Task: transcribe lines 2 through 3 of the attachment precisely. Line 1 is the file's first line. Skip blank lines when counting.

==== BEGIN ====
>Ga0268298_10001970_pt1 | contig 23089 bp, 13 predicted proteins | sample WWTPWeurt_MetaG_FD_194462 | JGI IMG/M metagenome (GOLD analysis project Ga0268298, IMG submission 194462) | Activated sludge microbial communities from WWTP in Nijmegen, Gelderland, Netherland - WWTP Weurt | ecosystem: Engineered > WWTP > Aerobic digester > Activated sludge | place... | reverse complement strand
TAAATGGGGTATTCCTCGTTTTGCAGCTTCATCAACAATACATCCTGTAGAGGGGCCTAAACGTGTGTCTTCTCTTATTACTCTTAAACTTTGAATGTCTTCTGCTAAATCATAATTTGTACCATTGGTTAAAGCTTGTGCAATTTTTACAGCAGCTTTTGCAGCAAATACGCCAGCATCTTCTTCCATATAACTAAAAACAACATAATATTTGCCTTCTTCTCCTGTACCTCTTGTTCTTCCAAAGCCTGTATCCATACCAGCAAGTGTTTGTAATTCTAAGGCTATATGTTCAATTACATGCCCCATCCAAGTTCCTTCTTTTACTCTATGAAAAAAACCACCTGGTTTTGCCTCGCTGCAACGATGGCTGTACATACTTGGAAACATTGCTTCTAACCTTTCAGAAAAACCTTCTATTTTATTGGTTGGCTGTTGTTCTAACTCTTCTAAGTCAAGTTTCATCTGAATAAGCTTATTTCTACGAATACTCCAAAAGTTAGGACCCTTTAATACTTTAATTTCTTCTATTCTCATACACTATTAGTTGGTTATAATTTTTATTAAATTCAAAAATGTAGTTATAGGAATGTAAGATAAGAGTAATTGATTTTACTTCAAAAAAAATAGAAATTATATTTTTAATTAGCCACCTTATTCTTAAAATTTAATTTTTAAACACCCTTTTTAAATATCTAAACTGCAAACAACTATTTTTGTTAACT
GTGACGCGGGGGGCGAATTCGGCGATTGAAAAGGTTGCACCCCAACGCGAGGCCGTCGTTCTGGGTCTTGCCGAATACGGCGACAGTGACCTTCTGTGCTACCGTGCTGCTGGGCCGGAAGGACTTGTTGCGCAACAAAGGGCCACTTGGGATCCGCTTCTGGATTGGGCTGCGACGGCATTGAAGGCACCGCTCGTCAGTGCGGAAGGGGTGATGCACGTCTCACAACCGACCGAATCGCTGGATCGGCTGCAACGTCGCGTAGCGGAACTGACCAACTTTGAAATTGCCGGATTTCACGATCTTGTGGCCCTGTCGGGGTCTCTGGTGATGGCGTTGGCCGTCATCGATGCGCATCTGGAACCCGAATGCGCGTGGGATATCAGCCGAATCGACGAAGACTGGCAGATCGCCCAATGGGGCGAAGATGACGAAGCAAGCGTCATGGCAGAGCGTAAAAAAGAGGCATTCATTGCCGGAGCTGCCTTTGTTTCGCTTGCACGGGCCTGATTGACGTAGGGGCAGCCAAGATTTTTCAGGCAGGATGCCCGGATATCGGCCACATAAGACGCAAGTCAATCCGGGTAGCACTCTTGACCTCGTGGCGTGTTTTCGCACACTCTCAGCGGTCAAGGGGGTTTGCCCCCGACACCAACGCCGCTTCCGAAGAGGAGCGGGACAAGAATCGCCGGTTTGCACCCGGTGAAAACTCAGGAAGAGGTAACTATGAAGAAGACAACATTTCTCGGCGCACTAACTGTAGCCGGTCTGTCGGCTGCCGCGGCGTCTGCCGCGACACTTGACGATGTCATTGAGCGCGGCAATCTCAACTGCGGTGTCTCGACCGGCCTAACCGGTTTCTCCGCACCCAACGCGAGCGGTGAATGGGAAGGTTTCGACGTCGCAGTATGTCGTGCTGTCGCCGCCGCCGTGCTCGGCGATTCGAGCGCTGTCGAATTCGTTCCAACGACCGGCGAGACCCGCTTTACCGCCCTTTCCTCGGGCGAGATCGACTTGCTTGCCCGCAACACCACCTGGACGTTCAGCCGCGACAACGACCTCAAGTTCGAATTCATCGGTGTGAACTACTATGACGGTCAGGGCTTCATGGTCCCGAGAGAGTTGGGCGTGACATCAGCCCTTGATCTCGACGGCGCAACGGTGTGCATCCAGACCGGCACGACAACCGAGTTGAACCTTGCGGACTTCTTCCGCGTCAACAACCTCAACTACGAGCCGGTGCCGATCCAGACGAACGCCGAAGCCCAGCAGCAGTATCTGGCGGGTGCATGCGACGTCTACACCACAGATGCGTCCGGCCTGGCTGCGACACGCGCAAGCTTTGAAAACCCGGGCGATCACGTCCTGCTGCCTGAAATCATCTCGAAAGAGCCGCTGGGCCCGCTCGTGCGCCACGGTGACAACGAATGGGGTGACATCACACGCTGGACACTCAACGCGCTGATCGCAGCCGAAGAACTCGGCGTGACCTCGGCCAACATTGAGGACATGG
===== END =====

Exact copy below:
TAAATGGGGTATTCCTCGTTTTGCAGCTTCATCAACAATACATCCTGTAGAGGGGCCTAAACGTGTGTCTTCTCTTATTACTCTTAAACTTTGAATGTCTTCTGCTAAATCATAATTTGTACCATTGGTTAAAGCTTGTGCAATTTTTACAGCAGCTTTTGCAGCAAATACGCCAGCATCTTCTTCCATATAACTAAAAACAACATAATATTTGCCTTCTTCTCCTGTACCTCTTGTTCTTCCAAAGCCTGTATCCATACCAGCAAGTGTTTGTAATTCTAAGGCTATATGTTCAATTACATGCCCCATCCAAGTTCCTTCTTTTACTCTATGAAAAAAACCACCTGGTTTTGCCTCGCTGCAACGATGGCTGTACATACTTGGAAACATTGCTTCTAACCTTTCAGAAAAACCTTCTATTTTATTGGTTGGCTGTTGTTCTAACTCTTCTAAGTCAAGTTTCATCTGAATAAGCTTATTTCTACGAATACTCCAAAAGTTAGGACCCTTTAATACTTTAATTTCTTCTATTCTCATACACTATTAGTTGGTTATAATTTTTATTAAATTCAAAAATGTAGTTATAGGAATGTAAGATAAGAGTAATTGATTTTACTTCAAAAAAAATAGAAATTATATTTTTAATTAGCCACCTTATTCTTAAAATTTAATTTTTAAACACCCTTTTTAAATATCTAAACTGCAAACAACTATTTTTGTTAACT
GTGACGCGGGGGGCGAATTCGGCGATTGAAAAGGTTGCACCCCAACGCGAGGCCGTCGTTCTGGGTCTTGCCGAATACGGCGACAGTGACCTTCTGTGCTACCGTGCTGCTGGGCCGGAAGGACTTGTTGCGCAACAAAGGGCCACTTGGGATCCGCTTCTGGATTGGGCTGCGACGGCATTGAAGGCACCGCTCGTCAGTGCGGAAGGGGTGATGCACGTCTCACAACCGACCGAATCGCTGGATCGGCTGCAACGTCGCGTAGCGGAACTGACCAACTTTGAAATTGCCGGATTTCACGATCTTGTGGCCCTGTCGGGGTCTCTGGTGATGGCGTTGGCCGTCATCGATGCGCATCTGGAACCCGAATGCGCGTGGGATATCAGCCGAATCGACGAAGACTGGCAGATCGCCCAATGGGGCGAAGATGACGAAGCAAGCGTCATGGCAGAGCGTAAAAAAGAGGCATTCATTGCCGGAGCTGCCTTTGTTTCGCTTGCACGGGCCTGATTGACGTAGGGGCAGCCAAGATTTTTCAGGCAGGATGCCCGGATATCGGCCACATAAGACGCAAGTCAATCCGGGTAGCACTCTTGACCTCGTGGCGTGTTTTCGCACACTCTCAGCGGTCAAGGGGGTTTGCCCCCGACACCAACGCCGCTTCCGAAGAGGAGCGGGACAAGAATCGCCGGTTTGCACCCGGTGAAAACTCAGGAAGAGGTAACTATGAAGAAGACAACATTTCTCGGCGCACTAACTGTAGCCGGTCTGTCGGCTGCCGCGGCGTCTGCCGCGACACTTGACGATGTCATTGAGCGCGGCAATCTCAACTGCGGTGTCTCGACCGGCCTAACCGGTTTCTCCGCACCCAACGCGAGCGGTGAATGGGAAGGTTTCGACGTCGCAGTATGTCGTGCTGTCGCCGCCGCCGTGCTCGGCGATTCGAGCGCTGTCGAATTCGTTCCAACGACCGGCGAGACCCGCTTTACCGCCCTTTCCTCGGGCGAGATCGACTTGCTTGCCCGCAACACCACCTGGACGTTCAGCCGCGACAACGACCTCAAGTTCGAATTCATCGGTGTGAACTACTATGACGGTCAGGGCTTCATGGTCCCGAGAGAGTTGGGCGTGACATCAGCCCTTGATCTCGACGGCGCAACGGTGTGCATCCAGACCGGCACGACAACCGAGTTGAACCTTGCGGACTTCTTCCGCGTCAACAACCTCAACTACGAGCCGGTGCCGATCCAGACGAACGCCGAAGCCCAGCAGCAGTATCTGGCGGGTGCATGCGACGTCTACACCACAGATGCGTCCGGCCTGGCTGCGACACGCGCAAGCTTTGAAAACCCGGGCGATCACGTCCTGCTGCCTGAAATCATCTCGAAAGAGCCGCTGGGCCCGCTCGTGCGCCACGGTGACAACGAATGGGGTGACATCACACGCTGGACACTCAACGCGCTGATCGCAGCCGAAGAACTCGGCGTGACCTCGGCCAACATTGAGGACATGG